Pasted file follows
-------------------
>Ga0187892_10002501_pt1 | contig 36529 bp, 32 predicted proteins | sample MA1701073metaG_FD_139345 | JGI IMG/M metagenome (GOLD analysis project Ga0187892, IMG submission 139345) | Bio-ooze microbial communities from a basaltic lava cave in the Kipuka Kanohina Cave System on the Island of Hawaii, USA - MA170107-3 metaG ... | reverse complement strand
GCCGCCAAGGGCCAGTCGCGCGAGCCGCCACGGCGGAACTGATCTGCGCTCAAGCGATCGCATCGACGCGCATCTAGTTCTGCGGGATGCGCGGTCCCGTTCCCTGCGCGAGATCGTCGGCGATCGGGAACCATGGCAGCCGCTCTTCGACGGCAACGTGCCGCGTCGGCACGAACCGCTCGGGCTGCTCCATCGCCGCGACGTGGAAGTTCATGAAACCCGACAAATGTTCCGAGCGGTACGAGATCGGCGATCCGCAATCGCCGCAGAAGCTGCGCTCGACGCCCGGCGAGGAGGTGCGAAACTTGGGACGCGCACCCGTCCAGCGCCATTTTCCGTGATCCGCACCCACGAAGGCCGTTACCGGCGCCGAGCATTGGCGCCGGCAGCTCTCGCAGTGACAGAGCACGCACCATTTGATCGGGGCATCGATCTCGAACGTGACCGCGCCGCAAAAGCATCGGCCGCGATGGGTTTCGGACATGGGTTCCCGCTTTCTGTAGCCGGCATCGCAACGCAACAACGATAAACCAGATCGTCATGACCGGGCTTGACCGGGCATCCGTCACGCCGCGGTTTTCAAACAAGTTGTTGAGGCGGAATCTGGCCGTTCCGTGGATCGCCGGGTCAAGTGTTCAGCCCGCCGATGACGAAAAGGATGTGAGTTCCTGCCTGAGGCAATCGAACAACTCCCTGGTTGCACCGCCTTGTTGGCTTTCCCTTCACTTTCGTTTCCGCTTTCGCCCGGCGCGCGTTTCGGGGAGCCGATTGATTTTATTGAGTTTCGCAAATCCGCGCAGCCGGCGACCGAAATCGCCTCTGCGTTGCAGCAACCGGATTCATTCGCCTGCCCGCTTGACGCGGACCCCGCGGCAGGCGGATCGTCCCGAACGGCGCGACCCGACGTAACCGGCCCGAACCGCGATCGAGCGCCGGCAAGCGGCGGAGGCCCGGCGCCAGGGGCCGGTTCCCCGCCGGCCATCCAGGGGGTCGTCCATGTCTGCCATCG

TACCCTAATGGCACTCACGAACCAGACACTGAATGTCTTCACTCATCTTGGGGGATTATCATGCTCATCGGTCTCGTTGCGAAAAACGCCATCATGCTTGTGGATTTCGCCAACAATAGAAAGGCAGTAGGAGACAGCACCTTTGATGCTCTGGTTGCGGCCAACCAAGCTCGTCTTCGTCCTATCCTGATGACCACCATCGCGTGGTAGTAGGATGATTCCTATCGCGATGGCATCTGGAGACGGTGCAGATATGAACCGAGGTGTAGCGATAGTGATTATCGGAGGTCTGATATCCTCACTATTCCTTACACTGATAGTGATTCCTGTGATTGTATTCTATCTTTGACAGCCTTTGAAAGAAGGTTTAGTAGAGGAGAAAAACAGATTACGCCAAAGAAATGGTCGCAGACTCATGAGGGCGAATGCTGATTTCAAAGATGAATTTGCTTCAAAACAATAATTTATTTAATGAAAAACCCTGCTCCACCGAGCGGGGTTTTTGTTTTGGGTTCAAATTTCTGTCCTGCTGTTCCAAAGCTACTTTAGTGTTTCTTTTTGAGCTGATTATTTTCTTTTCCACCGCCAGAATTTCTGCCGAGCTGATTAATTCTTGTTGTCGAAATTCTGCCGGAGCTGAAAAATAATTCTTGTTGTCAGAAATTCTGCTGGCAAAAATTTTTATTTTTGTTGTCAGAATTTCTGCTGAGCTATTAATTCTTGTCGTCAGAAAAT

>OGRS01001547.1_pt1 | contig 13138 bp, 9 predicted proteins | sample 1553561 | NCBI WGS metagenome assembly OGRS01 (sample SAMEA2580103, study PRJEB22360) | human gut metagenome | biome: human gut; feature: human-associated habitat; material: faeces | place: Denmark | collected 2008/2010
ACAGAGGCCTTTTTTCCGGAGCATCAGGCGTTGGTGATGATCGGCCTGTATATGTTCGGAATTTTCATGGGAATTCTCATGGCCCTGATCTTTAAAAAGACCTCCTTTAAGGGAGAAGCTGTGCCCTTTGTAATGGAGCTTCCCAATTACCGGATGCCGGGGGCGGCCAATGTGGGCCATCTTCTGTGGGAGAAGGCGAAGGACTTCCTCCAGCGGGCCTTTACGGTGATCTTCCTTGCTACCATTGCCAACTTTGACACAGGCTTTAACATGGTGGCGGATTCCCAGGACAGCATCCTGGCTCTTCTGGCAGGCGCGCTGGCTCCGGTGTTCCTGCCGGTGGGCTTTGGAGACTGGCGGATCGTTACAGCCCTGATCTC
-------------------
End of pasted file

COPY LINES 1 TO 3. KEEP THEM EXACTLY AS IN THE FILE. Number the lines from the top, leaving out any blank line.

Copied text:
>Ga0187892_10002501_pt1 | contig 36529 bp, 32 predicted proteins | sample MA1701073metaG_FD_139345 | JGI IMG/M metagenome (GOLD analysis project Ga0187892, IMG submission 139345) | Bio-ooze microbial communities from a basaltic lava cave in the Kipuka Kanohina Cave System on the Island of Hawaii, USA - MA170107-3 metaG ... | reverse complement strand
GCCGCCAAGGGCCAGTCGCGCGAGCCGCCACGGCGGAACTGATCTGCGCTCAAGCGATCGCATCGACGCGCATCTAGTTCTGCGGGATGCGCGGTCCCGTTCCCTGCGCGAGATCGTCGGCGATCGGGAACCATGGCAGCCGCTCTTCGACGGCAACGTGCCGCGTCGGCACGAACCGCTCGGGCTGCTCCATCGCCGCGACGTGGAAGTTCATGAAACCCGACAAATGTTCCGAGCGGTACGAGATCGGCGATCCGCAATCGCCGCAGAAGCTGCGCTCGACGCCCGGCGAGGAGGTGCGAAACTTGGGACGCGCACCCGTCCAGCGCCATTTTCCGTGATCCGCACCCACGAAGGCCGTTACCGGCGCCGAGCATTGGCGCCGGCAGCTCTCGCAGTGACAGAGCACGCACCATTTGATCGGGGCATCGATCTCGAACGTGACCGCGCCGCAAAAGCATCGGCCGCGATGGGTTTCGGACATGGGTTCCCGCTTTCTGTAGCCGGCATCGCAACGCAACAACGATAAACCAGATCGTCATGACCGGGCTTGACCGGGCATCCGTCACGCCGCGGTTTTCAAACAAGTTGTTGAGGCGGAATCTGGCCGTTCCGTGGATCGCCGGGTCAAGTGTTCAGCCCGCCGATGACGAAAAGGATGTGAGTTCCTGCCTGAGGCAATCGAACAACTCCCTGGTTGCACCGCCTTGTTGGCTTTCCCTTCACTTTCGTTTCCGCTTTCGCCCGGCGCGCGTTTCGGGGAGCCGATTGATTTTATTGAGTTTCGCAAATCCGCGCAGCCGGCGACCGAAATCGCCTCTGCGTTGCAGCAACCGGATTCATTCGCCTGCCCGCTTGACGCGGACCCCGCGGCAGGCGGATCGTCCCGAACGGCGCGACCCGACGTAACCGGCCCGAACCGCGATCGAGCGCCGGCAAGCGGCGGAGGCCCGGCGCCAGGGGCCGGTTCCCCGCCGGCCATCCAGGGGGTCGTCCATGTCTGCCATCG

TACCCTAATGGCACTCACGAACCAGACACTGAATGTCTTCACTCATCTTGGGGGATTATCATGCTCATCGGTCTCGTTGCGAAAAACGCCATCATGCTTGTGGATTTCGCCAACAATAGAAAGGCAGTAGGAGACAGCACCTTTGATGCTCTGGTTGCGGCCAACCAAGCTCGTCTTCGTCCTATCCTGATGACCACCATCGCGTGGTAGTAGGATGATTCCTATCGCGATGGCATCTGGAGACGGTGCAGATATGAACCGAGGTGTAGCGATAGTGATTATCGGAGGTCTGATATCCTCACTATTCCTTACACTGATAGTGATTCCTGTGATTGTATTCTATCTTTGACAGCCTTTGAAAGAAGGTTTAGTAGAGGAGAAAAACAGATTACGCCAAAGAAATGGTCGCAGACTCATGAGGGCGAATGCTGATTTCAAAGATGAATTTGCTTCAAAACAATAATTTATTTAATGAAAAACCCTGCTCCACCGAGCGGGGTTTTTGTTTTGGGTTCAAATTTCTGTCCTGCTGTTCCAAAGCTACTTTAGTGTTTCTTTTTGAGCTGATTATTTTCTTTTCCACCGCCAGAATTTCTGCCGAGCTGATTAATTCTTGTTGTCGAAATTCTGCCGGAGCTGAAAAATAATTCTTGTTGTCAGAAATTCTGCTGGCAAAAATTTTTATTTTTGTTGTCAGAATTTCTGCTGAGCTATTAATTCTTGTCGTCAGAAAAT